Galapagos National Park
Conservationists have captured two Galapagos Island tortoises related to Lonesome George, the iconic tortoise that died in 2012 and was thought to be the last of his species.
The tortoises, a male and a female, are not close relatives of George, but they share some genes of his species. Airlifted along with thirty other tortoises from a volcano on the island of Isabela — some 70 kilometres away from George’s birthplace on Pinta Island — they have now been shipped to Santa Cruz Island. Researchers hope to use them in a breeding programme that might one day found a new Pinta population.
The male tortoise looks just like George, says Adalgisa Caccone, a geneticist at Yale University in New Haven, Connecticut, who took part in the expedition, run by the Galapagos National Park (GNP), to find the tortoises. “You could feel the excitement of the rangers and all the park and station people that were around when the tortoises started arriving,” she says. “When one ranger saw the male with Pinta ancestry, he almost choked — he thought it was Lonesome George!”
The search for hybrids
George was the last of the Pinta Island tortoises (Chelonoidis abingdoni), but he has relatives living around Wolf volcano on Isabela, according to the results of some 1,700 blood samples taken by geneticists during several expeditions to the site over the past decade. The area is unique in the Galapagos because it is home to tortoises of mixed ancestry, a development thought to result from whalers and sailors moving animals between islands in previous centuries.
No purebred Pinta tortoise has yet been discovered on Wolf volcano, but some 17 tortoises with Pinta genes have been found — including one, announced in 2007, with a Pinta father and an Isabela mother. The latest expedition, which took place on 18–27 November, aimed to bring back some of these animals as well as tortoises that carry genes typical of the Floreana species (Chelonoidis elephantopus), which is assumed to have gone extinct in the mid-nineteenth century.
Selecting the correct tortoises from the slopes of the volcano was hard: the 50-strong team had to combat heavy rain, thick vegetation and a slippery, unstable lava field. “There must be more than 10,000 tortoises on those slopes,” says Caccone. Some tortoises had been tagged in previous expeditions so that — if spotted — their identities could be verified using a handheld scanner.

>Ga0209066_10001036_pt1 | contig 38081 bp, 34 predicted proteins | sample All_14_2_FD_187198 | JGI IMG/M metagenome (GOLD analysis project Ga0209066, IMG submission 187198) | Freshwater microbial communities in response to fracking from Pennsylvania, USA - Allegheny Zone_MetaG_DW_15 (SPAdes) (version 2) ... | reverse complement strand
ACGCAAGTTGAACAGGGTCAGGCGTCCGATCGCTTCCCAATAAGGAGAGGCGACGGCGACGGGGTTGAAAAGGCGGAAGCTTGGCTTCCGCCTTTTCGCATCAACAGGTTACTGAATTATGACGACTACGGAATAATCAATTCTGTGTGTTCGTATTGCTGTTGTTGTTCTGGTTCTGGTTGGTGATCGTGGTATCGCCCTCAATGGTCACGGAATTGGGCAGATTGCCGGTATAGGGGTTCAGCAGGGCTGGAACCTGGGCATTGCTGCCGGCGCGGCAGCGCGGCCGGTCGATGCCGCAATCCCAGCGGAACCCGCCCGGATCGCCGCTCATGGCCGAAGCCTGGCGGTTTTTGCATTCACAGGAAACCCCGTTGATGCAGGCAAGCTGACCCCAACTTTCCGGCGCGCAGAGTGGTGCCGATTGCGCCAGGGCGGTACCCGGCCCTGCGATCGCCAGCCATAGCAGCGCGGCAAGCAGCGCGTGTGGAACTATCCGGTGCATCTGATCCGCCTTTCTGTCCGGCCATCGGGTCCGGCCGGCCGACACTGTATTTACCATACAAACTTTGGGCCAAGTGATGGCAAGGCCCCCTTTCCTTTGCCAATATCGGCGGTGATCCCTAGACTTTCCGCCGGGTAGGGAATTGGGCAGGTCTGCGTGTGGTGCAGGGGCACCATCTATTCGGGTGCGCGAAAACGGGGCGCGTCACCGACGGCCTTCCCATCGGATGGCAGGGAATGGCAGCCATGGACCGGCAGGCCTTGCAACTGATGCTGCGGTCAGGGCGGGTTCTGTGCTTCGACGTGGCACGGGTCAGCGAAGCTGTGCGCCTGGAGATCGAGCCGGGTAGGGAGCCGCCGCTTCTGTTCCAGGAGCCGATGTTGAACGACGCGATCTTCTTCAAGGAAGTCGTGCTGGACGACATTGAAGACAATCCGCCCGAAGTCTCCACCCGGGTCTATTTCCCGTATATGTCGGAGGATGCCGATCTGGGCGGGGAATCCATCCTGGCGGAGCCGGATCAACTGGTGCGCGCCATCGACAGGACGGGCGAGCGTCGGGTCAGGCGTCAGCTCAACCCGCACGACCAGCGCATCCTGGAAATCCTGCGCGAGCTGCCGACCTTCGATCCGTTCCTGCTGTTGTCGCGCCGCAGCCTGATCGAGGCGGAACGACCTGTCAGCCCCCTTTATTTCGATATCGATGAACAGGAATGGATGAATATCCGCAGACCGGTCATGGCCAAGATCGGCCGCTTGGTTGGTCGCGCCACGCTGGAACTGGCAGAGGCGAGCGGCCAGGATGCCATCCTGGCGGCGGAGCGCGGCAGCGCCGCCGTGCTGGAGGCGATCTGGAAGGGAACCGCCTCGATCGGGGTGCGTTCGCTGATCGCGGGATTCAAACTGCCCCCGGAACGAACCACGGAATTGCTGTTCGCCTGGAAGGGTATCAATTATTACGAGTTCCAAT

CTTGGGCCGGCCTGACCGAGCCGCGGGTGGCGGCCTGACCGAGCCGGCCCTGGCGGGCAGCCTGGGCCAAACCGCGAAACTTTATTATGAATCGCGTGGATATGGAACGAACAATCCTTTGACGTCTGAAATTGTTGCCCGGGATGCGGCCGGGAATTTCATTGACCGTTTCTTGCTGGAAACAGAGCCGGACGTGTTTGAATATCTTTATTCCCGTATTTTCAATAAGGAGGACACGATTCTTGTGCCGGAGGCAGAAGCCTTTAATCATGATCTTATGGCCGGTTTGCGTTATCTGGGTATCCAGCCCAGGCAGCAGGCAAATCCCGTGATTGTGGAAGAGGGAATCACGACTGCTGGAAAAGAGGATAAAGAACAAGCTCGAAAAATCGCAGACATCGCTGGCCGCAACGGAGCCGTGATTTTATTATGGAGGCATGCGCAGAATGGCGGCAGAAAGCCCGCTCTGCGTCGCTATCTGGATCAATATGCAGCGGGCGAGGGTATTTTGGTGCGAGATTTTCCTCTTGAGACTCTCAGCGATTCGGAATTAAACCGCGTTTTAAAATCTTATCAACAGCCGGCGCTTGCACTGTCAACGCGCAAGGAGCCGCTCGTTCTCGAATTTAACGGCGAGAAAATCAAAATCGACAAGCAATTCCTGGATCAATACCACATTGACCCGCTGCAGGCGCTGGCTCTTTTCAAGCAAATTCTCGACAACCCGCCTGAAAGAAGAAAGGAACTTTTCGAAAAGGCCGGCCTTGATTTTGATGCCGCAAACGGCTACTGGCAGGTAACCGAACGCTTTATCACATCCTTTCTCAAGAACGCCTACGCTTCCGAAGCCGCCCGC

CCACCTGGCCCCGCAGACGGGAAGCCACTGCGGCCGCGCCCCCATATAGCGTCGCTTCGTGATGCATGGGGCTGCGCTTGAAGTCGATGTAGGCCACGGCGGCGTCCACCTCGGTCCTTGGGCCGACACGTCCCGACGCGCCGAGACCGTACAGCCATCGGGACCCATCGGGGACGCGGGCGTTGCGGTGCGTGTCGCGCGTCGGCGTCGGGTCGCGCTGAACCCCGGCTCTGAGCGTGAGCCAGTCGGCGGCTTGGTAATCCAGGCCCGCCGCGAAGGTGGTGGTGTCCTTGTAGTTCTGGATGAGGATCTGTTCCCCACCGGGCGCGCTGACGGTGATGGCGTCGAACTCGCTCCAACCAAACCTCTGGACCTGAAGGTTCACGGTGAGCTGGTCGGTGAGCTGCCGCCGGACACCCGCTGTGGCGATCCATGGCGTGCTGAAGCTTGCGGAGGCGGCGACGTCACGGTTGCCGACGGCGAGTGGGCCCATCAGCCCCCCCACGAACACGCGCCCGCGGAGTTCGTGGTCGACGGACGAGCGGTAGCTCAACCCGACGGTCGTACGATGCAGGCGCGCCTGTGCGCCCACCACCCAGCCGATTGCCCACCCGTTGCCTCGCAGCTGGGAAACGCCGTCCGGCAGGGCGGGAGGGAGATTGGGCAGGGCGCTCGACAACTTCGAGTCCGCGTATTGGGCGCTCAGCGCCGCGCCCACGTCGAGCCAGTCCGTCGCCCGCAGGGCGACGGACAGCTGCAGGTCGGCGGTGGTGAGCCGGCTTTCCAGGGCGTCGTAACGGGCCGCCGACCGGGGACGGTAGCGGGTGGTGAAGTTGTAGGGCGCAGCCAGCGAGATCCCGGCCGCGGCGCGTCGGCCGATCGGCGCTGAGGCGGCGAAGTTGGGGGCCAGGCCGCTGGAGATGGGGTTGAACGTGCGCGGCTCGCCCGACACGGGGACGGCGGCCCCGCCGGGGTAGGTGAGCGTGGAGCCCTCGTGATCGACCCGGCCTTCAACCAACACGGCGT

Thirty-two tortoises were airlifted by helicopter to a waiting ship — “the maximum we could fit in the boat safely”, says Caccone. Two are Pinta-like, and five have a genetic link to the Floreana species. The others did not have identity tags and have not yet been analysed, but they were chosen because they have the saddleback, curved shell that is characteristic of both Pinta and Floreana tortoises; this feature makes it “very likely” that they have genetic material from one of the two extinct species, Caccone says.
Genes for the future
All the tortoises are now at the Fausto Llerena Breeding Center in Santa Cruz; the females are kept in the corral that housed Lonesome George, and the males are in another enclosure. “The first thing is that they must comply with all quarantine procedures,” says Washington Tapia, a researcher for the Galapagos Conservancy in Fairfax, Virginia, and formerly director of conservation and sustainable development for the GNP. Then, he says, “we are ready to start the breeding program and rearing in captivity of these species”.
The plan is to concentrate rare Pinta or Floreana genes into future generations of tortoises that could then be reintroduced to their ancestors’ native islands. The process could take more than 50 years and involve 4 or 5 generations, says Caccone, but it could be sped up if some of the saddleback-shelled tortoises now captured turn out to have Pinta or Floreana genes.
And hundreds more saddlebacks still roam Wolf — animals that are likely to be the focus of future expeditions.
“We are grateful and very excited that we have at least two animals with genetic material from the species from Pinta,” Caccone says. “We had nothing before: just the sorrow to have recently lost the last one.”
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